Having somehow missed seeing the critically lauded Indonesian actioner The Raid during its cinematic run in 2012, I approached the inevitable sequel – The Raid 2 – with little prior knowledge of the characters and few preconceived notions of what to expect. As such, I would like to think that I was able to evaluate the film on its own merits – which are considerable – unencumbered by any admiration, or otherwise, for the original. However, I can’t help but feel that my unfamiliarity with The Raid has had some impact on my capacity to connect with the characters and the world of rampant criminality in which they exist. Whilst there is demonstrative skill from Welsh director Gareth Evans and his leading man on show here, those areas in which the film is lacking – such as a logical and cohesive storyline for starters – only serve to undermine those moments that are genuinely impressive.
On the surface, the story – and I use that term very loosely – is one we have seen many times before. A police officer is called upon to infiltrate the criminal underworld supposedly in an effort to identify corrupt police who are protecting the criminal factions and their various enterprises. Stepping up to the task is Rama (Iko Uwais), a lean, mean fighting machine who is promptly despatched to prison in an effort to ingratiate himself with Ucok (Arifin Putra), the son of criminal kingpin Bangun (Tio Pakusodewo). When a fight breaks out in the prison yard – one of many lengthy and altogether preposterous action sequences – Rama emerges as Ucok’s saviour and the wheels are in motion. Upon his ‘release’ from prison, Rama is welcomed into the fold by Bangun and from this point things become very murky indeed. The ridiculously handsome Ucok is arrogant, ambitious and, fed up with his father’s ongoing treaty with Goto (Kenichi Endo) – the leader of a Japanese criminal gang – he joins forces with another nefarious figure in Bejo (Alex Abbad) to splinter the peace between the groups and assume control.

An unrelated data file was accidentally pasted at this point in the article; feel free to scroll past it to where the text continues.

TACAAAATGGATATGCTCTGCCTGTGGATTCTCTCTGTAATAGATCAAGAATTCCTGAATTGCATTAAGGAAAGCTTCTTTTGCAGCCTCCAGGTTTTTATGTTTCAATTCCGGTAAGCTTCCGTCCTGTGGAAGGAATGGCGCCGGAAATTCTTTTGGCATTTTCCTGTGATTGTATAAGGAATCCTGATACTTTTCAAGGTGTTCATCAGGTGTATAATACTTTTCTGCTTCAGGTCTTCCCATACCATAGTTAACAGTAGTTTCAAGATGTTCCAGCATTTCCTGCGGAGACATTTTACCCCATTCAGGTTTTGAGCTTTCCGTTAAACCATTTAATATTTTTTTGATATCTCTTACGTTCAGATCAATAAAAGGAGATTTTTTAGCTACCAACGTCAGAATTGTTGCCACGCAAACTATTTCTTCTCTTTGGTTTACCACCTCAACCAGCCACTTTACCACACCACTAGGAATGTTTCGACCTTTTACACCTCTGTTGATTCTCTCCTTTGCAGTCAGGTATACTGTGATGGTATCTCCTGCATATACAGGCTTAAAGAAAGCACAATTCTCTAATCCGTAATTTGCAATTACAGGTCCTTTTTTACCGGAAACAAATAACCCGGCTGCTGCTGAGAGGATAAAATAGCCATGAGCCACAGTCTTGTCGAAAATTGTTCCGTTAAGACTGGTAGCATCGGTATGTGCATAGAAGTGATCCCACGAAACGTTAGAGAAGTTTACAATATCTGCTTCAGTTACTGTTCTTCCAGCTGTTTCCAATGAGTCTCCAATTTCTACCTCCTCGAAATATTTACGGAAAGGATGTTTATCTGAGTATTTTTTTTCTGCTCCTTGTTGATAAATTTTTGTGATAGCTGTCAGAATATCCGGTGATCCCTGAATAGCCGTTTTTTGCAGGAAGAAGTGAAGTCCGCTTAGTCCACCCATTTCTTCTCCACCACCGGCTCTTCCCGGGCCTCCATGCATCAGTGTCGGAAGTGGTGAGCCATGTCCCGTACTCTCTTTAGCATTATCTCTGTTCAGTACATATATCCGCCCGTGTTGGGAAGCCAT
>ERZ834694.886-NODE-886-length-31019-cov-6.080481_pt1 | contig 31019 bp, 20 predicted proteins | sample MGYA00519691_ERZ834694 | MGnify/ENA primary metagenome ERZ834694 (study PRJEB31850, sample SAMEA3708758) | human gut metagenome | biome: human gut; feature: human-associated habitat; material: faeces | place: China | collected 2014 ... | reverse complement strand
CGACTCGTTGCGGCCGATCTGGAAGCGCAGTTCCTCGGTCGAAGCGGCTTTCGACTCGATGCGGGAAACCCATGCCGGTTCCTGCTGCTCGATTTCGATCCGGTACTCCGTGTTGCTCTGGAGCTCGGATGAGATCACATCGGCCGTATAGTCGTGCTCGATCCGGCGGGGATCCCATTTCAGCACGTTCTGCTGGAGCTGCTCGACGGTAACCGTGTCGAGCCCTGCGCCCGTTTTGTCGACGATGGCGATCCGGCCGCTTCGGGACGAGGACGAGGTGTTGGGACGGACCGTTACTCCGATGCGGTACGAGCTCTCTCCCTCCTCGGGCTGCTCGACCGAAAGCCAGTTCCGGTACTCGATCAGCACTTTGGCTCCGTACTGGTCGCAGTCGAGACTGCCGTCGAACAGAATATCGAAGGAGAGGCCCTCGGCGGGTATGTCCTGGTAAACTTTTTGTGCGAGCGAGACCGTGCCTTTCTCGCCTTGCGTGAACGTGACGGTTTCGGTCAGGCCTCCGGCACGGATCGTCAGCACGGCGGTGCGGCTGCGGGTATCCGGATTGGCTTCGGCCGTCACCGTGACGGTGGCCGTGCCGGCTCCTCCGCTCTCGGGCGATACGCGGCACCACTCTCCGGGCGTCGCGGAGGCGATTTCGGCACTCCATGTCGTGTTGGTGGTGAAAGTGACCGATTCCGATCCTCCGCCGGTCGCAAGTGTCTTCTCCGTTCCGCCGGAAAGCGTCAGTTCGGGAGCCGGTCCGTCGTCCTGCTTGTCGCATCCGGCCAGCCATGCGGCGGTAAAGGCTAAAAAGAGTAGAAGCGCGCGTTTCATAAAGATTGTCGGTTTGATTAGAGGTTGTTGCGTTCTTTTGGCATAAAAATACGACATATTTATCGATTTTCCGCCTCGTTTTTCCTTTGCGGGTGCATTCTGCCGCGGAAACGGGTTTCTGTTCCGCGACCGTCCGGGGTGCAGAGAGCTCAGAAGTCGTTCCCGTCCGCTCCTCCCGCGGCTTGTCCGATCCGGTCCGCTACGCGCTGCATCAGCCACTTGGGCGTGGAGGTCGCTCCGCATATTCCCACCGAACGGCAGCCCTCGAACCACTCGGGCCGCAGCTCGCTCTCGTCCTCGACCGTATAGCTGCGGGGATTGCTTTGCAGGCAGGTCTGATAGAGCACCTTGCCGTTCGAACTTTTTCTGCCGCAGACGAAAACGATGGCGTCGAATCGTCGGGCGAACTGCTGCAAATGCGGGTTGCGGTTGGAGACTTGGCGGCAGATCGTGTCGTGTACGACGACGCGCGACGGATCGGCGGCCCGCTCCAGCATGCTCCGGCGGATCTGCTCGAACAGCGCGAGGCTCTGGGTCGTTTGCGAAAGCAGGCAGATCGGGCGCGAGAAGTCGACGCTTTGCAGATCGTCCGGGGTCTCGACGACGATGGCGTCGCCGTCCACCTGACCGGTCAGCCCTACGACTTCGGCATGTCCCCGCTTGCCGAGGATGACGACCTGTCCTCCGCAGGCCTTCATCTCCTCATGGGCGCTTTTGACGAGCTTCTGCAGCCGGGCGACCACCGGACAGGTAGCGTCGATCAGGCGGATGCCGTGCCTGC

Essentially, the film is not much more than a series of elaborate stunt and action sequences as the two sides face off, with Rama caught in the middle. These sequences are impeccably staged and superbly photographed but Evans, who also served as editor, needed to show more restraint in the cutting room. Whilst they are cut together impeccably in turns of capturing the sheer physicality of these encounters and the consummate skill of the performers, there is too much of the same and many of these scenes are far too long. Of course, why so many men (and women) would continue to inject themselves into these violent fights is difficult to fathom. I mean, surely criminals of this ilk would simply resort to other methods in dealing with their enemies? So, lack of logic aside, some of these scenes are brilliantly realised, such as the fight inside a speeding car that is captured from all angles.
Whilst Rama is clearly the hero of the piece, it is some of the peripheral characters that are the most curious. At least Prakoso (Yayan Ruhian), Baseball Bat Man (Very Tri Yulisman) and Hammer Girl (Julie Estelle) offer us something different from the myriad nameless and faceless combatants that inhabit this world. Hammer Girl is perhaps the most interesting character of all and it is a shame that much of the mystery that surrounds her silently sexy persona is undone with an unnecessary reveal upon her demise. At the end of it all, Rama has despatched an untold number of bad guys, seemingly with impunity, and does seem to have brought the crime gangs to their knees, yet it’s not really any clearer with regard the identity of the various corrupt police and politicians that he was seeking to expose.
There is no doubt that Evans is a talented filmmaker as there are several splendid moments in which the mobile camerawork – dolly shots, cranes, the camera being passed between operators to capture a scene from all perspectives – is the star of the show. Ultimately, it is the lack of a cohesive narrative and the unconvincing motivations for Rama’s decision to go undercover in the first place that prevent the film from truly soaring. One less fight scene to allow additional exposition of characters (such as Rama’s wife and child) and their relationships would have made it much easier to care about why he was putting himself in such extreme danger. The Raid 2 is an exhilarating thrill ride that ultimately leaves you feeling a bit empty once the adrenalin subsides.